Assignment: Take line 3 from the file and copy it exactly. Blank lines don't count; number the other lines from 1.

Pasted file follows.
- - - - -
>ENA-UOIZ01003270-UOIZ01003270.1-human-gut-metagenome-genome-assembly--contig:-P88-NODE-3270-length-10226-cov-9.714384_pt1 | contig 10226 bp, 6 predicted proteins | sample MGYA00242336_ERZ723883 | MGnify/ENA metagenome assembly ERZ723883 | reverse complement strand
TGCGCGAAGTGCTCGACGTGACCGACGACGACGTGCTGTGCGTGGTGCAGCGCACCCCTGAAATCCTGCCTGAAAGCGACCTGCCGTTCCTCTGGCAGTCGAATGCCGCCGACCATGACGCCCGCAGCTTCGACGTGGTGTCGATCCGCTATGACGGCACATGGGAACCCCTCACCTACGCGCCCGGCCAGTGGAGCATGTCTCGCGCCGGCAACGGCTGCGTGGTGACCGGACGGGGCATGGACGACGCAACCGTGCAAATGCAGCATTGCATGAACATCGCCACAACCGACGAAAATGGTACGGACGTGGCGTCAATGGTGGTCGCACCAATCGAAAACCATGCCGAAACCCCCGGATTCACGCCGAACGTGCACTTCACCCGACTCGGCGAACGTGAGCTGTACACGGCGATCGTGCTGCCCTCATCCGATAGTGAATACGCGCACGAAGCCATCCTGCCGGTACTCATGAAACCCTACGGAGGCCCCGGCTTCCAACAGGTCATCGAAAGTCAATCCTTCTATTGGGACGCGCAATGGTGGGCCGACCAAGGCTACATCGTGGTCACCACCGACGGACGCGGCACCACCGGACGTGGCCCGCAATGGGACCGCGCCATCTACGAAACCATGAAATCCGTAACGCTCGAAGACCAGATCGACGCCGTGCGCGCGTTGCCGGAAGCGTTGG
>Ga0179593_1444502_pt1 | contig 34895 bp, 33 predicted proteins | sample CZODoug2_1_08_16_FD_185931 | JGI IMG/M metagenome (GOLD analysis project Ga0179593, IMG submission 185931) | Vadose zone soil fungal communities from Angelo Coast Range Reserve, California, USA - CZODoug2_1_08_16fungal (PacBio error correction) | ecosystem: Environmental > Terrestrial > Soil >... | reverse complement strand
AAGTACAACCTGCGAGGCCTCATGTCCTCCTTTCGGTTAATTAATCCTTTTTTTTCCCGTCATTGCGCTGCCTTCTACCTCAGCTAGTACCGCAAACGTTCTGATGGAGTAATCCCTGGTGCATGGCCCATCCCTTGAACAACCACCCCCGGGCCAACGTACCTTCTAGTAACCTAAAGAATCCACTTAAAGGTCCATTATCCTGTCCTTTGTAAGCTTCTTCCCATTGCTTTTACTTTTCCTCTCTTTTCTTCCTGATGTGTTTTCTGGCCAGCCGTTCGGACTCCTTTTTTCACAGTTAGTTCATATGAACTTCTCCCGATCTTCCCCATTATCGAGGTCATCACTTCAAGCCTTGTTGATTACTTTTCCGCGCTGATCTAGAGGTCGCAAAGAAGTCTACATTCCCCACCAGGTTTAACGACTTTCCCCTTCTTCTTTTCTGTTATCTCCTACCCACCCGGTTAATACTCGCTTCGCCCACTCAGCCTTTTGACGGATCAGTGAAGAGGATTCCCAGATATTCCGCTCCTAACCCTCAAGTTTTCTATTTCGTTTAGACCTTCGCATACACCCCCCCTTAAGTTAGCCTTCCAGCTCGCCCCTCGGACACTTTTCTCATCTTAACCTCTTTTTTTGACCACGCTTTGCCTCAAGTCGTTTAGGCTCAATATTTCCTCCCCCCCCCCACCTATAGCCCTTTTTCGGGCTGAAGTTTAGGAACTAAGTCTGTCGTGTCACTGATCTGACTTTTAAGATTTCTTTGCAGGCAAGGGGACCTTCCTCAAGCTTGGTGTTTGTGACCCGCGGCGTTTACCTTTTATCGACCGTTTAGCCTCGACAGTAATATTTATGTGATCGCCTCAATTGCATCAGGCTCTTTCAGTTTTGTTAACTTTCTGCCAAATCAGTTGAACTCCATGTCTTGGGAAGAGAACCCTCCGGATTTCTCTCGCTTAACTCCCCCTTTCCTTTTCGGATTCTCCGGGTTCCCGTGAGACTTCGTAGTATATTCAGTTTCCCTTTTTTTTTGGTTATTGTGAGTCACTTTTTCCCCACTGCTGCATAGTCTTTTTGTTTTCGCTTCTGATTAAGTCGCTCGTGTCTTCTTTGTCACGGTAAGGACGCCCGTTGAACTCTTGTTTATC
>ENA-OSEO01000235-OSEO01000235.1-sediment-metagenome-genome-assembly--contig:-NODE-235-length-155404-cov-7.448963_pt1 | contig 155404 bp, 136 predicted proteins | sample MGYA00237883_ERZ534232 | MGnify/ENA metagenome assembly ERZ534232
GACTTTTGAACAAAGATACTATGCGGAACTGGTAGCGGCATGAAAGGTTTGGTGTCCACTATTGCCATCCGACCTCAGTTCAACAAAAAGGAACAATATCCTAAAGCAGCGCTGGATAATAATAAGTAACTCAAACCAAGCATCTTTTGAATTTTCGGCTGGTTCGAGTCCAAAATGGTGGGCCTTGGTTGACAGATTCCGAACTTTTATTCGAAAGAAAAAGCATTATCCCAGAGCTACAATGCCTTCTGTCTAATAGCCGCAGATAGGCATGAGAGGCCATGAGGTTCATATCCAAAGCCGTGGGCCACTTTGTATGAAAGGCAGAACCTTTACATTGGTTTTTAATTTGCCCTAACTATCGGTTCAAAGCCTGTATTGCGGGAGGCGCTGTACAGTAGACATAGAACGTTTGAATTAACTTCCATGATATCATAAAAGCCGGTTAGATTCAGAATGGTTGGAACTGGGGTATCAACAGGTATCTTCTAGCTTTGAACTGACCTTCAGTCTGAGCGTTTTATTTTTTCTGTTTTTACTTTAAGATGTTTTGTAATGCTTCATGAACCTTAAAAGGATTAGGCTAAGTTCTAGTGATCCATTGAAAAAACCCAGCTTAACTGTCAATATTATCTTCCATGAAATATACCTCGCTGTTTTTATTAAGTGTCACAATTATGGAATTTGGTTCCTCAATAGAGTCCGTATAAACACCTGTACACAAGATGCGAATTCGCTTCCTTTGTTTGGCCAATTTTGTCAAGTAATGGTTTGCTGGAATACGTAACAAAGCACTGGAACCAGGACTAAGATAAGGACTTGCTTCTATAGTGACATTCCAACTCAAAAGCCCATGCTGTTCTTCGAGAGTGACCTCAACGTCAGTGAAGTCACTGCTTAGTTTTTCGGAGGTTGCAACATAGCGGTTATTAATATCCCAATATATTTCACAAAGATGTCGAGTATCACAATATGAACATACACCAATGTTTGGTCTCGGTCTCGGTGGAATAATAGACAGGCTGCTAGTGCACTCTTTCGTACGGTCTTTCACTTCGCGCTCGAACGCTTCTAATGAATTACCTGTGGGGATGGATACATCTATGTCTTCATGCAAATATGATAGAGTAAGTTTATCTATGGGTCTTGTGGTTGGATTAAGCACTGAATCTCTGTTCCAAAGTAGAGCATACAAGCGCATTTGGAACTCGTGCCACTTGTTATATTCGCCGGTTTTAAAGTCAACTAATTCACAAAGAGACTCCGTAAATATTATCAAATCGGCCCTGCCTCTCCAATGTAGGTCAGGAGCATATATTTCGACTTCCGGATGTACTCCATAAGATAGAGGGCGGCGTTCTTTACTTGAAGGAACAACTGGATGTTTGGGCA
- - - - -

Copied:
>Ga0179593_1444502_pt1 | contig 34895 bp, 33 predicted proteins | sample CZODoug2_1_08_16_FD_185931 | JGI IMG/M metagenome (GOLD analysis project Ga0179593, IMG submission 185931) | Vadose zone soil fungal communities from Angelo Coast Range Reserve, California, USA - CZODoug2_1_08_16fungal (PacBio error correction) | ecosystem: Environmental > Terrestrial > Soil >... | reverse complement strand